The Problem with Perceptual Hashes

Apple just announced that they will use “perceptual hashing” to detect illegal photos on iPhones. I have some experience to share on this technology.

At my company, we use “perceptual hashes” to find copies of an image where each copy has been slightly altered. This is in the context of stock photography, where each stock agency (e.g. Getty Images, Adobe Stock, Shutterstock) adds their own watermark, the image file ID, or sharpens the image or alters the the colours slightly, for example by adding contrast. For our customers, i.e. the photographers who upload their photos to these agencies and sell them through their platform, we need to find all of their photos’ copies on those agencies. We use perceptual hashes to find them.

Most publicly documented perceptual hash algorithms work by reducing the image data to a bit vector (the “hash”) which is then compared to a database of hashes, typically by applying a distance metric, which is, in many casess the so-called Hamming Distance, the number of bits by which the two hashes differ. Image data reduction usually includes resizing the image, discarding its colour information, filtering in the frequency domain (often using DCT or Wavelets), in some cases (supposedly the proprietary PhotoDNA algorithm) calculating a histogram of these values, and in Apple’s case using a convolutional neural network to reduce image information to a floating point vector, then quantizing that vector into the final hash bits.

For our product, I’ve evaluated Average Hash, pHash, dHash, and the algorithm described in the paper Fast Multiresolution Image Querying which is also used in the imgSeek software. We currently have to match approximately 100 million photos and found that the latter one worked best, i.e. it resulted in the fewest false positives and fewest false negatives. (I published a Golang implementation here.)

So What’s the Problem?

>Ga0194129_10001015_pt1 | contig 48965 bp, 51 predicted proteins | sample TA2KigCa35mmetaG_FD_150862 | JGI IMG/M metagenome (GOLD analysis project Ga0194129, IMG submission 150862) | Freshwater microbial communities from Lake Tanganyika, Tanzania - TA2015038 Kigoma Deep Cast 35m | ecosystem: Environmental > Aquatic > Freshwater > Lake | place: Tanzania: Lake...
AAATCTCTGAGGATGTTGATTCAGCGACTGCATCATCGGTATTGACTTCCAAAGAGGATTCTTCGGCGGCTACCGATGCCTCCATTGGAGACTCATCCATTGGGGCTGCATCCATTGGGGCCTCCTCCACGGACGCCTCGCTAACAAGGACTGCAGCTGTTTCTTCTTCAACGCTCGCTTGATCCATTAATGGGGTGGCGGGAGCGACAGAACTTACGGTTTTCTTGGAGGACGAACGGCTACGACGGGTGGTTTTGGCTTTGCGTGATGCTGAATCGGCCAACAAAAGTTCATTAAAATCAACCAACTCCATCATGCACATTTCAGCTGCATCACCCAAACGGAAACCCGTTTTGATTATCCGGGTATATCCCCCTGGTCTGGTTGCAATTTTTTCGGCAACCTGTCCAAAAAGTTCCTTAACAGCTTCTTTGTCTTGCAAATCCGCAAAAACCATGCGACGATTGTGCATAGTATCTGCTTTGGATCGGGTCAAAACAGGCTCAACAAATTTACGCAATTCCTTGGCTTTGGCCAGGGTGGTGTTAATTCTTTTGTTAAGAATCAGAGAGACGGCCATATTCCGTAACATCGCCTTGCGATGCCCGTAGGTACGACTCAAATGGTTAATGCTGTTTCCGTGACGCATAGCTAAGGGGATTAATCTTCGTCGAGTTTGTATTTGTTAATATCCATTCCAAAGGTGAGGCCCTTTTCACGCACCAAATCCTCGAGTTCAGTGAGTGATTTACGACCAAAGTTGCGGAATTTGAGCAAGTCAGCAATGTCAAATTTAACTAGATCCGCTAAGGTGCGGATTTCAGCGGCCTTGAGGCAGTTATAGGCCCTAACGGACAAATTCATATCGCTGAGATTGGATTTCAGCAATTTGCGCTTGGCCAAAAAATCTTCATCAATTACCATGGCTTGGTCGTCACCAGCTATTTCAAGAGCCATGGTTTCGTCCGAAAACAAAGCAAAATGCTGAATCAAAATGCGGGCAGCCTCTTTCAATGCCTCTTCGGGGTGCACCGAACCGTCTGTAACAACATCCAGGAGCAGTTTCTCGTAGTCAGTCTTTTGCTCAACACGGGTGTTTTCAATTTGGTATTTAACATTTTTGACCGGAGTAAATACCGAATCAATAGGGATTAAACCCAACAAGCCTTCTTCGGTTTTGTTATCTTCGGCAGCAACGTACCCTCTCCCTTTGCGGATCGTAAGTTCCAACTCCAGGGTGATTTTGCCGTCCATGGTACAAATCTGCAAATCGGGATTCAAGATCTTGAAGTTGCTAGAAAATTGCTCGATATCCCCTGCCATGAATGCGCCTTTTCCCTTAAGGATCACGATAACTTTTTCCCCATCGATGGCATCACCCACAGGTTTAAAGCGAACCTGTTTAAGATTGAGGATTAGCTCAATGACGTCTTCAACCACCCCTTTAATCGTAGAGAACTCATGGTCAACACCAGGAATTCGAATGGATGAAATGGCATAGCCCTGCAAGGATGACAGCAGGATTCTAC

None of these algorithms are waterproof. Let me give you an example of a false positive. We try to find a copy of the following image:

Photo by Addictive Stock

The best the algorithm could find was this image:

Photo by unkreatives

It shouldn’t come as a surprise that these algorithms will fail sometimes. But in the context of 100 million photos, they do fail quite often. And they don’t fail in acceptable ways: It’s easy to see that the general composition of these two images is similar (beige background with dark accents in the top right center). But their content is completely different. The collisions encountered with other hashing algorithms look different, often in unexpected ways, but collisions exist for all of them.

When we deal with perceptual hashes, there is no fixed threshold for any distance metric, that will cleanly separate the false positives from the false negatives. In the example above, we can apply a stricter threshold but this will cause actual copies of many photos to go undetected. Simple modifications such as watermarks or slight colour corrections would lead to the algorithm concluding that “these two images are not the same”.

Especially when a Hamming Distance is used to compare hashes, there is not a lot of room to fine tune the threshold. Let’s assume we’re dealing with 256-bit hashes: The Hamming Distances for which two images are the same are likely within just a few bits, i.e. a Hamming Distance of, say, 16, will already indicate a lot of differences. In the context of millions of pictures, moving the Hamming Distance threshold up or down by one will have a huge effect on the number of false positives or false negatives generated.

How Does This Affect Apple’s New Technology?

Even at a Hamming Distance threshold of 0, that is, when both hashes are identical, I don’t see how Apple can avoid tons of collisions, given the large number of pictures taken every year (1.4 trillion in 2021, now break this down by iPhone market share and country, the number for US iPhone users will still be extremely big).

According to Apple, a low number of positives (false or not) will not trigger an account to be flagged. But again, at these numbers, I believe you will still get too many situations where an account has multiple photos triggered as a false positive. (Apple says that probability is “1 in 1 trillion” but it is unclear how they arrived at such an estimate.) These cases will be manually reviewed. That is, according to Apple, an Apple employee will then look at your (flagged) pictures. Does Apple have the manpower in place to iron out their algorithm’s shortcomings? We can only hope so.


Perceptual hashes are messy. The simple fact that image data is reduced to a small number of bits leads to collisions and therefore false positives. When such algorithms are used to detect criminal activities, especially at Apple scale, many innocent people can potentially face serious problems.

My company’s customers are slightly inconvenienced by the failures of perceptual hashes (we have a UI in place that lets them make manual corrections). But when it comes to CSAM detection and its failure potential, that’s a whole different ball game. Needless to say, I’m quite worried about this.